A tiny Python script (only 30 loc) that, given a C file, generates documentation for it. The output is a markdown file, making it ideal for use with GitHub.

The full code is shown below:

import sys, re

class T:
    def __init__(self, text): self.curr = 0; self.txt = text.splitlines(True)
    def at(self, i): return self.txt[i] if i < len(self.txt) else None
    def peek(self): return self.at(self.curr)
    def next(self): self.curr += 1; return self.at(self.curr - 1)

def d_start(l): return re.search(r"^\/\*\*\s*(\w*)", l)
def d_end(l): return re.search(r"^ \*\/", l) if l else True
def d_line(l): return re.search(r"^ ?\*? ?(.*)", l).groups()[0] + "\n"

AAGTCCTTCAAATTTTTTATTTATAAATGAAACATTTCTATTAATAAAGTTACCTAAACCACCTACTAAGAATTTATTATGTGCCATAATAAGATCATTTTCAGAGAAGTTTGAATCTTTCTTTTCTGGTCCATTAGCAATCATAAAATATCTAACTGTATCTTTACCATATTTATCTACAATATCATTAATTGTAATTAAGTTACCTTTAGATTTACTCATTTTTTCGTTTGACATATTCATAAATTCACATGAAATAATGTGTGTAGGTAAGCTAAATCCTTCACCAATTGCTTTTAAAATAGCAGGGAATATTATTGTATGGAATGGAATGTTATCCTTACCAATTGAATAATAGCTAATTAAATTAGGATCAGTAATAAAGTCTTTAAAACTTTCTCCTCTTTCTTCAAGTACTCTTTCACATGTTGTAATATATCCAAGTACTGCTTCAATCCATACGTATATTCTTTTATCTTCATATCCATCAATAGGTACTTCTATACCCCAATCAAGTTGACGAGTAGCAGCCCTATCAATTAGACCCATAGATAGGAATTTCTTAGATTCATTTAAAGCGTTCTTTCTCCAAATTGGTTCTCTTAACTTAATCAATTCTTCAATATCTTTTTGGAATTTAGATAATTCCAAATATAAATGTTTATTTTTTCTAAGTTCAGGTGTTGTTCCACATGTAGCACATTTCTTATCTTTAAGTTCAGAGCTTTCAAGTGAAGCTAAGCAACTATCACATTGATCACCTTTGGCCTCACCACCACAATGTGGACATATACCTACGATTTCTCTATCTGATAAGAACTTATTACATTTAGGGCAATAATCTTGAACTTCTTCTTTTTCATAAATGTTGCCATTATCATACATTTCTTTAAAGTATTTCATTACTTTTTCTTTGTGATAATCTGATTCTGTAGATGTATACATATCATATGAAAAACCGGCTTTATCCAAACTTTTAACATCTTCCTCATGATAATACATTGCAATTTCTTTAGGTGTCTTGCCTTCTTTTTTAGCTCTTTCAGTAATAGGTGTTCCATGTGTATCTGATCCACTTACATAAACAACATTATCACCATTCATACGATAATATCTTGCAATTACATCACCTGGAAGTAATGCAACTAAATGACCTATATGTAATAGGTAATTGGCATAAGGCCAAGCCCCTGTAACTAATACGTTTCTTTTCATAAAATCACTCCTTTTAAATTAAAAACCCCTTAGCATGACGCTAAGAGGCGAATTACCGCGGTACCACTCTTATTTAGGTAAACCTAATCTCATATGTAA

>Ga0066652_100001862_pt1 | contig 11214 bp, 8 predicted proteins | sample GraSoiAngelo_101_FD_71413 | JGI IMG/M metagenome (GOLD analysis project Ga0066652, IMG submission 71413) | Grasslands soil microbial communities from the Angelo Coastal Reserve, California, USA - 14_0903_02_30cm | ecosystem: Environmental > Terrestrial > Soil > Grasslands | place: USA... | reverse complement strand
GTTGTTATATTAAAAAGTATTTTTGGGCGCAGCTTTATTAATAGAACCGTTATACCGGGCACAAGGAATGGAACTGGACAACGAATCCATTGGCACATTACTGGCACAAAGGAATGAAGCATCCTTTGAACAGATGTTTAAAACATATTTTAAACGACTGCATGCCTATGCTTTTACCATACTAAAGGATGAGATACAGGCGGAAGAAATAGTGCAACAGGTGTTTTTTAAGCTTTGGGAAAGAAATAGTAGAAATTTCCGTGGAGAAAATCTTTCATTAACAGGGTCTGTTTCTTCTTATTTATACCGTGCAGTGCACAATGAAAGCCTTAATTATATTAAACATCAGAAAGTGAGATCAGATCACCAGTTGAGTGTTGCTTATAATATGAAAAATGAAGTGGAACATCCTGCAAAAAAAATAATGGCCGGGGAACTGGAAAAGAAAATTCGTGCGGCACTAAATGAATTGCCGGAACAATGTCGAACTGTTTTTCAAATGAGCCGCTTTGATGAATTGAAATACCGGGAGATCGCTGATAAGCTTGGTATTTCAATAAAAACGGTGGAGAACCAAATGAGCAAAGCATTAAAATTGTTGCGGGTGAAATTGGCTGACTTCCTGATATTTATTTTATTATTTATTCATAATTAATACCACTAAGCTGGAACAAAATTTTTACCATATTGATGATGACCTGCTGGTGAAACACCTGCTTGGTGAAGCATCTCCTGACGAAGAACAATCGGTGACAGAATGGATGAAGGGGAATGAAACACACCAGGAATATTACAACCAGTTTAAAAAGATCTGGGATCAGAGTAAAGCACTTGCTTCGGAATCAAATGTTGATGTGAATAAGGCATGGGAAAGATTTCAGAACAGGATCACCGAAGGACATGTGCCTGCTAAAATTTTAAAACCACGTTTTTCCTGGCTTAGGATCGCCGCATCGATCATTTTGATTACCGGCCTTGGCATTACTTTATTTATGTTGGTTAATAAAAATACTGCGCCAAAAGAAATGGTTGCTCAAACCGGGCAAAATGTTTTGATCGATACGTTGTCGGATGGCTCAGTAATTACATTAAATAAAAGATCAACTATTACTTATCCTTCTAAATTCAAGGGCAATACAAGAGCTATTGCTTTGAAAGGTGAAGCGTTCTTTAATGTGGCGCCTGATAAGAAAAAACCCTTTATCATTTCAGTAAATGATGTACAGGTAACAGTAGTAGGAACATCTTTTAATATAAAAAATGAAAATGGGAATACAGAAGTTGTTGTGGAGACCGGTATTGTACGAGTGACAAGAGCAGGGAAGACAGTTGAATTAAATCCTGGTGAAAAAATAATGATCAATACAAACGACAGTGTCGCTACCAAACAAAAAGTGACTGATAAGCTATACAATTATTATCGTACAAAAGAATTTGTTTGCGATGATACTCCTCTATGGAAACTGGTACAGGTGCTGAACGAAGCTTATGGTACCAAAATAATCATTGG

def d_iter(txt):
    while not d_end(l := txt.next()): yield d_line(l)

def s_iter(txt):
    while txt.peek() and not d_start(txt.peek()): yield txt.next()

def t_iter(txt):
     while l := txt.next():
        if not d_start(l): continue
        match d_start(l).groups()[0]:
            case "code":
                d, s = "".join(d_iter(txt)), "".join(s_iter(txt)).strip()
                yield "\n```c\n" + s + "\n```\n\n" + d + "\n----\n"
            case "text": yield "\n" + "".join(d_iter(txt))
            case other: raise ValueError("unknown doc type found: " + other)

assert len(sys.argv) == 3, "provide 2 arguments"
open(sys.argv[2], "w").write("".join(t_iter(T(open(sys.argv[1], "r").read()))))

microcompute uses this tool to generate documentation. The output can be seen here.